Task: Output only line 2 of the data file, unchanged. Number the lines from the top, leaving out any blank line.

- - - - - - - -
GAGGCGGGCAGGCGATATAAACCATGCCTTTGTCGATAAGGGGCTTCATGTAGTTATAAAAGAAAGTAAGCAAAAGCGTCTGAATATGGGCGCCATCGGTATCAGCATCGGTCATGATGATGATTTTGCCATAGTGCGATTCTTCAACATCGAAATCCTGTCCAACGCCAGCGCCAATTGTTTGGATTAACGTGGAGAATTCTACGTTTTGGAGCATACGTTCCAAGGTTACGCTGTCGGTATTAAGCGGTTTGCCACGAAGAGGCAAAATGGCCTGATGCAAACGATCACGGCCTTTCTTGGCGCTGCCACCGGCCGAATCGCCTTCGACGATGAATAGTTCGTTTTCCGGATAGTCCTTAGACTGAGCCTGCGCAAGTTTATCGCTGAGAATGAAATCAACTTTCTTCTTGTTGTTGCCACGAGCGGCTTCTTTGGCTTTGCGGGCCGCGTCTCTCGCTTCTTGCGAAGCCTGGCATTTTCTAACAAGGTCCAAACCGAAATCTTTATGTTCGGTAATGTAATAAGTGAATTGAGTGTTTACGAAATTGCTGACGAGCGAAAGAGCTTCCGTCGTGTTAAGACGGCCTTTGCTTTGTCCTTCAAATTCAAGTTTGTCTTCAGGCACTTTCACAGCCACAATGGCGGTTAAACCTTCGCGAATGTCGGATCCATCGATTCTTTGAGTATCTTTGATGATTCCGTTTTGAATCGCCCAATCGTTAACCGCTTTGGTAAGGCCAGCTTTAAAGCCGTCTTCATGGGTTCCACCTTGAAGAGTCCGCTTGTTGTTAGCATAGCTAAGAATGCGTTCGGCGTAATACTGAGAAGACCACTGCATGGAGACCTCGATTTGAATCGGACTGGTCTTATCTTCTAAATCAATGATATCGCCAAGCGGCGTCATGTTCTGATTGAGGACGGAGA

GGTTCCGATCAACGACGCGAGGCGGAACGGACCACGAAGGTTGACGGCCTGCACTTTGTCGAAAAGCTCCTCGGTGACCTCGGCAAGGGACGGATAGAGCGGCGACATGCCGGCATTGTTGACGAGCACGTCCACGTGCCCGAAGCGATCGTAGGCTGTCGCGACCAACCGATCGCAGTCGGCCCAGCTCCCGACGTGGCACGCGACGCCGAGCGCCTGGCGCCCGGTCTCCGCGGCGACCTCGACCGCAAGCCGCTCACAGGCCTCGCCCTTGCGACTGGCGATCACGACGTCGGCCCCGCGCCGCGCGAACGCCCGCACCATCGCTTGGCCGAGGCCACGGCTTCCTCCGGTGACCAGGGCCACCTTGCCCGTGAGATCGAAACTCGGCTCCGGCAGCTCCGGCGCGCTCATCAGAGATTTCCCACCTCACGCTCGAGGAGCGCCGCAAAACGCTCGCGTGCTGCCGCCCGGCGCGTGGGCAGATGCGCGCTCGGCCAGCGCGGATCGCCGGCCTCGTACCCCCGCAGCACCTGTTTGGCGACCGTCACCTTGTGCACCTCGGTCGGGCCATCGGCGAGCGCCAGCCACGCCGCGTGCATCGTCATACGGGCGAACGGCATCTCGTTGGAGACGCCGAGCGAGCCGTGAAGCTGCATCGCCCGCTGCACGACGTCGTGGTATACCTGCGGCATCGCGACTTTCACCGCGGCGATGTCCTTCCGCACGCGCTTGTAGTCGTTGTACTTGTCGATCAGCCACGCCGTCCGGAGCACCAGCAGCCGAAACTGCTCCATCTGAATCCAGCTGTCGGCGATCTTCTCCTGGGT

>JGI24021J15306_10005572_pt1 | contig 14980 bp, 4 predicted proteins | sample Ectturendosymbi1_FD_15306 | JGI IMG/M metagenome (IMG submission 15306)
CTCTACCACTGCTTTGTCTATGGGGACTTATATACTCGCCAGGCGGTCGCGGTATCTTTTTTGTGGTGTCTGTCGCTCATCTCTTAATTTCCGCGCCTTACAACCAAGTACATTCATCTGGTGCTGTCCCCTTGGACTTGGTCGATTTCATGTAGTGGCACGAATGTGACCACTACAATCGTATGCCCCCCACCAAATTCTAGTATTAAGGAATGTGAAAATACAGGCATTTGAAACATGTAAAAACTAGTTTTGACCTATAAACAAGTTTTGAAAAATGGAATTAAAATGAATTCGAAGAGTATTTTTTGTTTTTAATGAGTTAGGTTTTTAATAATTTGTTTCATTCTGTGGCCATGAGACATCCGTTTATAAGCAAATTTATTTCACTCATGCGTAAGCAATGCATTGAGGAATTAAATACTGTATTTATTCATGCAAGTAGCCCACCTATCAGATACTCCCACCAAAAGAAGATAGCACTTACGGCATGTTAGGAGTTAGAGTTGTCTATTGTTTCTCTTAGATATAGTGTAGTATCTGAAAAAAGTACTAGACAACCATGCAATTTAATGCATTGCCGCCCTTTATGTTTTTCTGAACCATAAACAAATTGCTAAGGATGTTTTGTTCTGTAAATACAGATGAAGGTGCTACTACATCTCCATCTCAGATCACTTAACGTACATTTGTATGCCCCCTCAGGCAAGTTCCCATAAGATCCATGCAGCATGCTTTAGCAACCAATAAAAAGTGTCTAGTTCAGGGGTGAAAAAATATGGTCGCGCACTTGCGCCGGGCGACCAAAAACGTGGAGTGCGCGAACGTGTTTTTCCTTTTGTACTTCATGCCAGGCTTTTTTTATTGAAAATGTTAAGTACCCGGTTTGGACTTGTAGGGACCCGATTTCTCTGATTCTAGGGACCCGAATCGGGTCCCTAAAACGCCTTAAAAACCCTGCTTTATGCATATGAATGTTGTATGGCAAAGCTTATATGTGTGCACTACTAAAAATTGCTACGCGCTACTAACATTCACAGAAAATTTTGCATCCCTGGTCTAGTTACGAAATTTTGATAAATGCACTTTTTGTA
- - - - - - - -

GGTTCCGATCAACGACGCGAGGCGGAACGGACCACGAAGGTTGACGGCCTGCACTTTGTCGAAAAGCTCCTCGGTGACCTCGGCAAGGGACGGATAGAGCGGCGACATGCCGGCATTGTTGACGAGCACGTCCACGTGCCCGAAGCGATCGTAGGCTGTCGCGACCAACCGATCGCAGTCGGCCCAGCTCCCGACGTGGCACGCGACGCCGAGCGCCTGGCGCCCGGTCTCCGCGGCGACCTCGACCGCAAGCCGCTCACAGGCCTCGCCCTTGCGACTGGCGATCACGACGTCGGCCCCGCGCCGCGCGAACGCCCGCACCATCGCTTGGCCGAGGCCACGGCTTCCTCCGGTGACCAGGGCCACCTTGCCCGTGAGATCGAAACTCGGCTCCGGCAGCTCCGGCGCGCTCATCAGAGATTTCCCACCTCACGCTCGAGGAGCGCCGCAAAACGCTCGCGTGCTGCCGCCCGGCGCGTGGGCAGATGCGCGCTCGGCCAGCGCGGATCGCCGGCCTCGTACCCCCGCAGCACCTGTTTGGCGACCGTCACCTTGTGCACCTCGGTCGGGCCATCGGCGAGCGCCAGCCACGCCGCGTGCATCGTCATACGGGCGAACGGCATCTCGTTGGAGACGCCGAGCGAGCCGTGAAGCTGCATCGCCCGCTGCACGACGTCGTGGTATACCTGCGGCATCGCGACTTTCACCGCGGCGATGTCCTTCCGCACGCGCTTGTAGTCGTTGTACTTGTCGATCAGCCACGCCGTCCGGAGCACCAGCAGCCGAAACTGCTCCATCTGAATCCAGCTGTCGGCGATCTTCTCCTGGGT